Though Arthur H. Rosenfeld would later rise to prominence as the “father of energy efficiency” for his role in creating new global standards for sustainable energy use in the ‘70s, the physicist’s FBI file is focused on a younger Rosenfeld being a high-profile target for Soviet spies. In addition to his coveted “Q” clearance allowing access to a stash of nuclear secrets, Rosenfeld’s criticism of what he felt was extremism in defense of liberty - including an impassioned political debate that took place entirely on the margins of a table mat - had the Bureau wondering the extent to which Rosenfeld could be trusted at academic conferences held behind the Iron Curtain, according to the documents released to Parker Higgins.
Rosenfeld was first invited to the Soviet Union in October 1959, while he was attending a conference in Europe on behalf of the Atomic Energy Commission. Though Rosenfeld was unable to accept the invitation due to time constraints, similar to his colleague Richard Feynman, the invitation alone kicked off an FBI investigation into whether Rosenfeld could be trusted.
Rosenfeld came from what was described to be a family of “sincere and active humanitarians,” and had in the past made comments critical of the House Un-American Activities Commission, U.S. foreign policy, and nuclear proliferation, all quite literal red flags for the Bureau.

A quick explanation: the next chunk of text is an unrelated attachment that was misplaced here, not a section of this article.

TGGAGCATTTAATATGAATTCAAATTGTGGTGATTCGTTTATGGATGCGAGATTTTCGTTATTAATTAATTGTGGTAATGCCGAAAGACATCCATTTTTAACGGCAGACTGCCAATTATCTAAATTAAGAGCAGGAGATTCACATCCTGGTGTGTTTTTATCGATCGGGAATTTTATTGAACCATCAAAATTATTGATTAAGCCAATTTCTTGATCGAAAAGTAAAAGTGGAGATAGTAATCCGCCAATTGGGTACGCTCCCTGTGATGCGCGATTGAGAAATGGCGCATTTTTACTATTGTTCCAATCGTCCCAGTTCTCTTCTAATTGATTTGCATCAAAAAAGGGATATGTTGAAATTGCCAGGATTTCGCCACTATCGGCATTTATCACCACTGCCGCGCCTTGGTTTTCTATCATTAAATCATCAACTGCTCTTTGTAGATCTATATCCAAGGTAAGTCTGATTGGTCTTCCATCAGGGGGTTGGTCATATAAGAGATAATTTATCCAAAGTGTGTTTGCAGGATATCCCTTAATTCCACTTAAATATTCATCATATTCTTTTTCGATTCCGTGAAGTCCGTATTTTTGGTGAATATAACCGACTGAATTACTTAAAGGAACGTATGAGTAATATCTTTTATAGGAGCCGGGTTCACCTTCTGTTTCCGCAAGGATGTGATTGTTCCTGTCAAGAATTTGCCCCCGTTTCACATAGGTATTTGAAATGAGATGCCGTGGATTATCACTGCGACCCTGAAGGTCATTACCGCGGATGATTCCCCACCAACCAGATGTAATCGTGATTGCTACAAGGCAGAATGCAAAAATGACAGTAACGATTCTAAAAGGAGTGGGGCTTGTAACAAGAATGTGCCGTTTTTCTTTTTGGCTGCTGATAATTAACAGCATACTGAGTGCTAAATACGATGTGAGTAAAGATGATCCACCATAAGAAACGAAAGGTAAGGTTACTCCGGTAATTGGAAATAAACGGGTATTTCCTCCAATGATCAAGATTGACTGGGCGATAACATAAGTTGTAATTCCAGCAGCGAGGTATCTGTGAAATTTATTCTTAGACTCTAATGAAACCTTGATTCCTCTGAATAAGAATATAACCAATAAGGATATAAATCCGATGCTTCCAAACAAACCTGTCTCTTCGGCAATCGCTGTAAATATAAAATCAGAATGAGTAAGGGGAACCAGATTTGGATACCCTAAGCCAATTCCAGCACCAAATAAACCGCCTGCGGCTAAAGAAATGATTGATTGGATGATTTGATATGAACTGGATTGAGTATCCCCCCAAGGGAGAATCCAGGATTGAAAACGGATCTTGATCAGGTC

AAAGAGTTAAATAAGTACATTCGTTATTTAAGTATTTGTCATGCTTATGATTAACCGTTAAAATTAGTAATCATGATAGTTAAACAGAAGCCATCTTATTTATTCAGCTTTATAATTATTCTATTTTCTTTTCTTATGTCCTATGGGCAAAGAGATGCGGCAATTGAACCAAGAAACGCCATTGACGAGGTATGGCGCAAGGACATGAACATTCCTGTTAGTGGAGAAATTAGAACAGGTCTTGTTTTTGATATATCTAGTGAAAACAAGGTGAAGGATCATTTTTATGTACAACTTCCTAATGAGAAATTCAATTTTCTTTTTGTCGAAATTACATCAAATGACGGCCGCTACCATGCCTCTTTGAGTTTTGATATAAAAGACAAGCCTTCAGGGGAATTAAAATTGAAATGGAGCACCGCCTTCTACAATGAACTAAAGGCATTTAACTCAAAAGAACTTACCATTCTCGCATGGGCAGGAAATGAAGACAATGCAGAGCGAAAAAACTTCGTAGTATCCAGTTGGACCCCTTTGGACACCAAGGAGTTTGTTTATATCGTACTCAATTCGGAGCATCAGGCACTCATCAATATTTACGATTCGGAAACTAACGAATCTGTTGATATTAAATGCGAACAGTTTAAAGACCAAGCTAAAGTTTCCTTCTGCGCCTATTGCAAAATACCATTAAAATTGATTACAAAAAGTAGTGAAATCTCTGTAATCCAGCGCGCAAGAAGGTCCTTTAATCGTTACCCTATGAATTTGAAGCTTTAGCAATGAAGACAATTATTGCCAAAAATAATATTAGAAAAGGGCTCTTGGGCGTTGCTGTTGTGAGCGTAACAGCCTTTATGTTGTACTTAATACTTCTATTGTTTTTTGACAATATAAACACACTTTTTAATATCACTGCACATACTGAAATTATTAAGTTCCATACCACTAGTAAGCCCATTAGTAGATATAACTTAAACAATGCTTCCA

Most bizarrely, the FBI focused on an incident from September 12th, 1952 at the Cornell Club in Chicago, in which Rosenfeld objected to a statement written on a table mat to the effect of “better dead than red” as overly reductive.
When the Bureau interviewed him as part of its investigation in March 1960, an understandably perplexed Rosenfeld was asked to reconcile his hastily scrawled rebuttal of nearly eight years ago. Which Rosenfeld conceded the message was “poorly worded and written,” he maintained that “capitalism is good, communism is evil” was an oversimplification.
Rosenfeld’s appeal to nuance appeared to win the Bureau over, and the interviewer concluded that he was a sincere anti-communist, albeit one with strong liberal leanings who felt that open dialogue was a preferable solution to nuclear war.
A few weeks later, FBI Director J. Edgar Hoover recommended to the Special Agent in Charge of the San Francisco Field Office another interview with Rosenfeld, but stressed the importance of making it clear that Rosenfeld himself was not under investigation - they just wanted to alert him to the possibility of Soviet espionage.
Rosenfeld agreed to contact the Bureau if he so much as caught a whiff of anything shady, and the matter was apparently closed.
However, unbeknownst to Rosenfeld, his file stayed open throughout the rest of the decade, with the FBI keeping tabs on his work opposing the Sentinel anti-ballistic missile program (a precursor to the so-called “Star Wars” program of the ‘80s) and his attendance at various peace rallies in the Bay Area.
Fortunately for Rosenfeld, he never left any more messages on any more place mats, and as such, was never again formally interviewed by the Bureau.
An edited version of Rosenfeld’s file is embedded below, and the rest can be read on the request page.
Image via US Department of Energy